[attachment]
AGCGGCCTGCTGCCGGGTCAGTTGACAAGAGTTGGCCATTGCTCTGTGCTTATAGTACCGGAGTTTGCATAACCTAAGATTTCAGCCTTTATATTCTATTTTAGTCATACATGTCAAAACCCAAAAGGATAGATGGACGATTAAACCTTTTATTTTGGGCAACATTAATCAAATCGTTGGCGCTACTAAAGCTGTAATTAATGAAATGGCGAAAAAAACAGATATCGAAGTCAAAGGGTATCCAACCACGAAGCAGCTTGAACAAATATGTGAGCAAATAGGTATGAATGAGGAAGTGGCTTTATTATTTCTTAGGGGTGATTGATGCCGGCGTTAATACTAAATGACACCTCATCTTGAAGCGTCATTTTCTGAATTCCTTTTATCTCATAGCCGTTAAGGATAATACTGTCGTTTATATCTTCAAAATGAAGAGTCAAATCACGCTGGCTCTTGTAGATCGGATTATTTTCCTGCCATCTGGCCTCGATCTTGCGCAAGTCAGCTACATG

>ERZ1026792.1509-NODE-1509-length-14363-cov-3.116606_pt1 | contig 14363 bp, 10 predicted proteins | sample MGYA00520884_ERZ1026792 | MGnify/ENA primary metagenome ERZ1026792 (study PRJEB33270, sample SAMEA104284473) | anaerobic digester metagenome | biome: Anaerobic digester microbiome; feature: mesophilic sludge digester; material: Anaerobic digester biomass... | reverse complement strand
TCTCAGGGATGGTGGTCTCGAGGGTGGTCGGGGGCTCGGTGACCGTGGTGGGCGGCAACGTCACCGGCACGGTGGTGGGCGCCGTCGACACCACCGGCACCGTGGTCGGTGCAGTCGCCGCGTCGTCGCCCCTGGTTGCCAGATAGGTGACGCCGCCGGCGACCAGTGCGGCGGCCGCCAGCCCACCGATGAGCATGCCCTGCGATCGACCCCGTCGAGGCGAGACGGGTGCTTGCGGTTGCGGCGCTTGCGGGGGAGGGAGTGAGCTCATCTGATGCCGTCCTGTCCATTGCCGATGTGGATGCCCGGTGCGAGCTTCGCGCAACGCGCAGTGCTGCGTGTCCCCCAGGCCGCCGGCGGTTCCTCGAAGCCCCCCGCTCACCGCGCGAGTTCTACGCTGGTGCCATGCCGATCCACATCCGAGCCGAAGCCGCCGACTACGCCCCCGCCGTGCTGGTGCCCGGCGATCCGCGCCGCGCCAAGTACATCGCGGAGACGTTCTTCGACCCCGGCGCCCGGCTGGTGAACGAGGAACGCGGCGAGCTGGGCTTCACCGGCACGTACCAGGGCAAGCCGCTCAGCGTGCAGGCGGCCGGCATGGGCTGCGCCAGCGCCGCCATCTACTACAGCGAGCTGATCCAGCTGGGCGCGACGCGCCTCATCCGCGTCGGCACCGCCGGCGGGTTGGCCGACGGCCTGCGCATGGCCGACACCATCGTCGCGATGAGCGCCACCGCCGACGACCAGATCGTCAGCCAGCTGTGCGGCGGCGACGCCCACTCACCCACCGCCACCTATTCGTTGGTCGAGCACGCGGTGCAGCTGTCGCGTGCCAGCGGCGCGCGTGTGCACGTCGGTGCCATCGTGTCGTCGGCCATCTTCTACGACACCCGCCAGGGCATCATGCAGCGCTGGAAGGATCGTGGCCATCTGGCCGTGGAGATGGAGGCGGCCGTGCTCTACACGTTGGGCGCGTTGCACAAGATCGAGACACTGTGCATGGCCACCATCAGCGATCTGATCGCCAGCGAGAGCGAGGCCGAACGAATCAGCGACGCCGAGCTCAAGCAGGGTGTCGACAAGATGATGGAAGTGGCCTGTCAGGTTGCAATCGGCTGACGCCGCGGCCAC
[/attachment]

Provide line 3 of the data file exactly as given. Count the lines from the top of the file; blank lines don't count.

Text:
TCTCAGGGATGGTGGTCTCGAGGGTGGTCGGGGGCTCGGTGACCGTGGTGGGCGGCAACGTCACCGGCACGGTGGTGGGCGCCGTCGACACCACCGGCACCGTGGTCGGTGCAGTCGCCGCGTCGTCGCCCCTGGTTGCCAGATAGGTGACGCCGCCGGCGACCAGTGCGGCGGCCGCCAGCCCACCGATGAGCATGCCCTGCGATCGACCCCGTCGAGGCGAGACGGGTGCTTGCGGTTGCGGCGCTTGCGGGGGAGGGAGTGAGCTCATCTGATGCCGTCCTGTCCATTGCCGATGTGGATGCCCGGTGCGAGCTTCGCGCAACGCGCAGTGCTGCGTGTCCCCCAGGCCGCCGGCGGTTCCTCGAAGCCCCCCGCTCACCGCGCGAGTTCTACGCTGGTGCCATGCCGATCCACATCCGAGCCGAAGCCGCCGACTACGCCCCCGCCGTGCTGGTGCCCGGCGATCCGCGCCGCGCCAAGTACATCGCGGAGACGTTCTTCGACCCCGGCGCCCGGCTGGTGAACGAGGAACGCGGCGAGCTGGGCTTCACCGGCACGTACCAGGGCAAGCCGCTCAGCGTGCAGGCGGCCGGCATGGGCTGCGCCAGCGCCGCCATCTACTACAGCGAGCTGATCCAGCTGGGCGCGACGCGCCTCATCCGCGTCGGCACCGCCGGCGGGTTGGCCGACGGCCTGCGCATGGCCGACACCATCGTCGCGATGAGCGCCACCGCCGACGACCAGATCGTCAGCCAGCTGTGCGGCGGCGACGCCCACTCACCCACCGCCACCTATTCGTTGGTCGAGCACGCGGTGCAGCTGTCGCGTGCCAGCGGCGCGCGTGTGCACGTCGGTGCCATCGTGTCGTCGGCCATCTTCTACGACACCCGCCAGGGCATCATGCAGCGCTGGAAGGATCGTGGCCATCTGGCCGTGGAGATGGAGGCGGCCGTGCTCTACACGTTGGGCGCGTTGCACAAGATCGAGACACTGTGCATGGCCACCATCAGCGATCTGATCGCCAGCGAGAGCGAGGCCGAACGAATCAGCGACGCCGAGCTCAAGCAGGGTGTCGACAAGATGATGGAAGTGGCCTGTCAGGTTGCAATCGGCTGACGCCGCGGCCAC